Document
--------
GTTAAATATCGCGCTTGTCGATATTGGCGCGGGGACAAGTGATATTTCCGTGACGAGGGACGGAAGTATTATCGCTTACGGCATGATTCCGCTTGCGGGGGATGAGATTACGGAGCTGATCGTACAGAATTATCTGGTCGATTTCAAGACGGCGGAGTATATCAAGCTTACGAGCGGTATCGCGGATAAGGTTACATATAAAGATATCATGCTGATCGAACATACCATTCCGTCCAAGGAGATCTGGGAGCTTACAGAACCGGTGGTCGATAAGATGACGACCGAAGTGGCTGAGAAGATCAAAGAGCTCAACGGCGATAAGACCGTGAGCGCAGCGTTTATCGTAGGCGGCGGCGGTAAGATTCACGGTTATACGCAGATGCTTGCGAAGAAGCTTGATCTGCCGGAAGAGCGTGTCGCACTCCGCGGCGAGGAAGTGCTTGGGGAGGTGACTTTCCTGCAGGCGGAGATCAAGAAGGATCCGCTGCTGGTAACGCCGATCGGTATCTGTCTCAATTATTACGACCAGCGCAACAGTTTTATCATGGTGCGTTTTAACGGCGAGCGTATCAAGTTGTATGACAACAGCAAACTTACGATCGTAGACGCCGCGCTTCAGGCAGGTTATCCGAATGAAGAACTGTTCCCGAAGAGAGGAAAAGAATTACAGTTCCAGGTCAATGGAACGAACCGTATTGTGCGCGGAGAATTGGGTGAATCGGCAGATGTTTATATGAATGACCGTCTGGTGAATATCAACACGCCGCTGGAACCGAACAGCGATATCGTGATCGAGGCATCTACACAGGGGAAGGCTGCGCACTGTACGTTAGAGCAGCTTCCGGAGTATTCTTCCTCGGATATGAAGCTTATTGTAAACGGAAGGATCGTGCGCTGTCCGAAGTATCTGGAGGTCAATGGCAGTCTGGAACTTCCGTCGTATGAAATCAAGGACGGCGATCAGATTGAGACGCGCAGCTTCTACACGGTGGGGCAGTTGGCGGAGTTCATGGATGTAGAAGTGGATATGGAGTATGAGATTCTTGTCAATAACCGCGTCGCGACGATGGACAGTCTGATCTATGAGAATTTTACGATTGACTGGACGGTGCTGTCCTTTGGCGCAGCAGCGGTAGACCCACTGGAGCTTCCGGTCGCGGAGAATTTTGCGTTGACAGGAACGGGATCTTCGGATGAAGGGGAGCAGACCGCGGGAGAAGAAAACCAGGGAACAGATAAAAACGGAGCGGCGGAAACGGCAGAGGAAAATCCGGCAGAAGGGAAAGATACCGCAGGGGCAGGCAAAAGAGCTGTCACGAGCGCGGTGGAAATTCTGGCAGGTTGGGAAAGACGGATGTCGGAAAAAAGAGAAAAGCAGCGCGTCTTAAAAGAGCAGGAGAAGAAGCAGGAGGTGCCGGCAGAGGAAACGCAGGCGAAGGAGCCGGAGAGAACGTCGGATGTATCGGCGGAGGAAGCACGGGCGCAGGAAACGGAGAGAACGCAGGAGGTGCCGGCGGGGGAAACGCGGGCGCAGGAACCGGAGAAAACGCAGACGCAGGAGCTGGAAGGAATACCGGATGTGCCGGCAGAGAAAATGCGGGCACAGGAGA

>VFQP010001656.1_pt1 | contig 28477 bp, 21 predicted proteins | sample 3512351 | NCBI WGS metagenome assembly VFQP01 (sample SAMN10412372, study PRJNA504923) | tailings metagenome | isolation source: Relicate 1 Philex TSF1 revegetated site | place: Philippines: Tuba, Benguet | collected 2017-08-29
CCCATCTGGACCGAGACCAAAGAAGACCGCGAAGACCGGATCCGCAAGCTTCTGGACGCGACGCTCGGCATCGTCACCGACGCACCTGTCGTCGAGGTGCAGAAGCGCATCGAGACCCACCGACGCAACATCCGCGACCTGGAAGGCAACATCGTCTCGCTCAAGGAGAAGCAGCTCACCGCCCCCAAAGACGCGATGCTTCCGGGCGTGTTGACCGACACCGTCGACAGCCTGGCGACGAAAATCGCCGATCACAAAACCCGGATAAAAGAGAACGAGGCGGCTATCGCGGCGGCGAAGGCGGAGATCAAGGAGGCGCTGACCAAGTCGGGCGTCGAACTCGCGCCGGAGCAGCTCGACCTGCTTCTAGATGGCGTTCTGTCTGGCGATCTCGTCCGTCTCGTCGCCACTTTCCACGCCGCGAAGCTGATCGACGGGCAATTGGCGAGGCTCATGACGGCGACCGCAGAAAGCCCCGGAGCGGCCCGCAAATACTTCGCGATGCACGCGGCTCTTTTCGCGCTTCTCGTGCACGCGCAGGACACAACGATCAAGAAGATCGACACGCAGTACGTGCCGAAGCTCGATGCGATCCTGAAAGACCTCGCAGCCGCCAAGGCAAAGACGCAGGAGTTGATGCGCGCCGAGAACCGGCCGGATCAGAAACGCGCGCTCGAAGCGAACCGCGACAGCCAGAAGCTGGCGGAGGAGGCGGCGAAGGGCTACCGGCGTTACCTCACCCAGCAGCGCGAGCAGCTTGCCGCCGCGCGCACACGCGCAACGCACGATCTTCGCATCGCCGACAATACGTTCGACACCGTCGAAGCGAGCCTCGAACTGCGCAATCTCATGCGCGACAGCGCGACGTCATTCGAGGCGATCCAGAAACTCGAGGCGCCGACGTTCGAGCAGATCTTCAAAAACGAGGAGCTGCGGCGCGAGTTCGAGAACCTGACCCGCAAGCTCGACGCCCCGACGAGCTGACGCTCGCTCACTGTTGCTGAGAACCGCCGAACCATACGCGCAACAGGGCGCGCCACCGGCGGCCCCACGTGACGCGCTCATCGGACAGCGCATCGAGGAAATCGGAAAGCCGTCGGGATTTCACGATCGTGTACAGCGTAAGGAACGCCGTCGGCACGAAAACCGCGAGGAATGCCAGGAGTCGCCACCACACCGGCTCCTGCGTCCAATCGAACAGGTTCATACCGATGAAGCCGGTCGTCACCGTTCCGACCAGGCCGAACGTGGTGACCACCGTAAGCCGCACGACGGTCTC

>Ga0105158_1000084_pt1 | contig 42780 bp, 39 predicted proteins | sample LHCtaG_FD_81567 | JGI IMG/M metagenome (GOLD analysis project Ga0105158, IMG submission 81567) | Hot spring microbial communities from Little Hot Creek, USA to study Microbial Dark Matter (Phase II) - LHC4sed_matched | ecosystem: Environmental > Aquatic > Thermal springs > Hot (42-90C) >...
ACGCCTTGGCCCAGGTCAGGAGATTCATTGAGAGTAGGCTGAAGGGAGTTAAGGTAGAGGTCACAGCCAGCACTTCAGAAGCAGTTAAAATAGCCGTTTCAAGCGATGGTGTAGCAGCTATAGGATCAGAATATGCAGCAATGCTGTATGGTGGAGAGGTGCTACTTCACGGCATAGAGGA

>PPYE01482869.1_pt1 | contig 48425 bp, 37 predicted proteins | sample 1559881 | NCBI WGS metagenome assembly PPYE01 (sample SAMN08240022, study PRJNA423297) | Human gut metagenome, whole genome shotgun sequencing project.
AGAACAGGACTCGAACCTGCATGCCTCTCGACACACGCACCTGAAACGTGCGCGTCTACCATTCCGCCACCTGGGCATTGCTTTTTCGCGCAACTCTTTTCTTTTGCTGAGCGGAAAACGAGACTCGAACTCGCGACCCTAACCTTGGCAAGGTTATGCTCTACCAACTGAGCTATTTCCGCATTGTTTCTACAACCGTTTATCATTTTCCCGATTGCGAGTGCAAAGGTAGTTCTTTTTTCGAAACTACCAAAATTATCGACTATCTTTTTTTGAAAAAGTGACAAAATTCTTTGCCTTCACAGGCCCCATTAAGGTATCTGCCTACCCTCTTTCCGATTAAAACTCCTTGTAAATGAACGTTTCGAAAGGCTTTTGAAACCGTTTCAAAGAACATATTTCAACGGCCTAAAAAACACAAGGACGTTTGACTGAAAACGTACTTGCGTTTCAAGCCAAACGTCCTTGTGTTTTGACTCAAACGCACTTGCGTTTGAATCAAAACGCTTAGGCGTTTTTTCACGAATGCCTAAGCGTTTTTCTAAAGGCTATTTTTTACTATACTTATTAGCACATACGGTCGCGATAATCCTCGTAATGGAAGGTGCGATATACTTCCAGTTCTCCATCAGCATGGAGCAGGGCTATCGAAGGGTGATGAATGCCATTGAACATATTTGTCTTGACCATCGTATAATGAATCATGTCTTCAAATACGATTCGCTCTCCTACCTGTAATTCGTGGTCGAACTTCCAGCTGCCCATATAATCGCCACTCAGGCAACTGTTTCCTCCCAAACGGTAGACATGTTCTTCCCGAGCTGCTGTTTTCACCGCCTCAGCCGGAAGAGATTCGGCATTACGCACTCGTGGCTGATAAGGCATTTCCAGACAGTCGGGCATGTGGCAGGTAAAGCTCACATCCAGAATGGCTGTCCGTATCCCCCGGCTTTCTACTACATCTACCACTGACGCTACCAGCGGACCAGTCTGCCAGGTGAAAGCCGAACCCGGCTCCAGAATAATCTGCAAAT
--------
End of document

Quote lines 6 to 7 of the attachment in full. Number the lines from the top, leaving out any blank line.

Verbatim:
>PPYE01482869.1_pt1 | contig 48425 bp, 37 predicted proteins | sample 1559881 | NCBI WGS metagenome assembly PPYE01 (sample SAMN08240022, study PRJNA423297) | Human gut metagenome, whole genome shotgun sequencing project.
AGAACAGGACTCGAACCTGCATGCCTCTCGACACACGCACCTGAAACGTGCGCGTCTACCATTCCGCCACCTGGGCATTGCTTTTTCGCGCAACTCTTTTCTTTTGCTGAGCGGAAAACGAGACTCGAACTCGCGACCCTAACCTTGGCAAGGTTATGCTCTACCAACTGAGCTATTTCCGCATTGTTTCTACAACCGTTTATCATTTTCCCGATTGCGAGTGCAAAGGTAGTTCTTTTTTCGAAACTACCAAAATTATCGACTATCTTTTTTTGAAAAAGTGACAAAATTCTTTGCCTTCACAGGCCCCATTAAGGTATCTGCCTACCCTCTTTCCGATTAAAACTCCTTGTAAATGAACGTTTCGAAAGGCTTTTGAAACCGTTTCAAAGAACATATTTCAACGGCCTAAAAAACACAAGGACGTTTGACTGAAAACGTACTTGCGTTTCAAGCCAAACGTCCTTGTGTTTTGACTCAAACGCACTTGCGTTTGAATCAAAACGCTTAGGCGTTTTTTCACGAATGCCTAAGCGTTTTTCTAAAGGCTATTTTTTACTATACTTATTAGCACATACGGTCGCGATAATCCTCGTAATGGAAGGTGCGATATACTTCCAGTTCTCCATCAGCATGGAGCAGGGCTATCGAAGGGTGATGAATGCCATTGAACATATTTGTCTTGACCATCGTATAATGAATCATGTCTTCAAATACGATTCGCTCTCCTACCTGTAATTCGTGGTCGAACTTCCAGCTGCCCATATAATCGCCACTCAGGCAACTGTTTCCTCCCAAACGGTAGACATGTTCTTCCCGAGCTGCTGTTTTCACCGCCTCAGCCGGAAGAGATTCGGCATTACGCACTCGTGGCTGATAAGGCATTTCCAGACAGTCGGGCATGTGGCAGGTAAAGCTCACATCCAGAATGGCTGTCCGTATCCCCCGGCTTTCTACTACATCTACCACTGACGCTACCAGCGGACCAGTCTGCCAGGTGAAAGCCGAACCCGGCTCCAGAATAATCTGCAAAT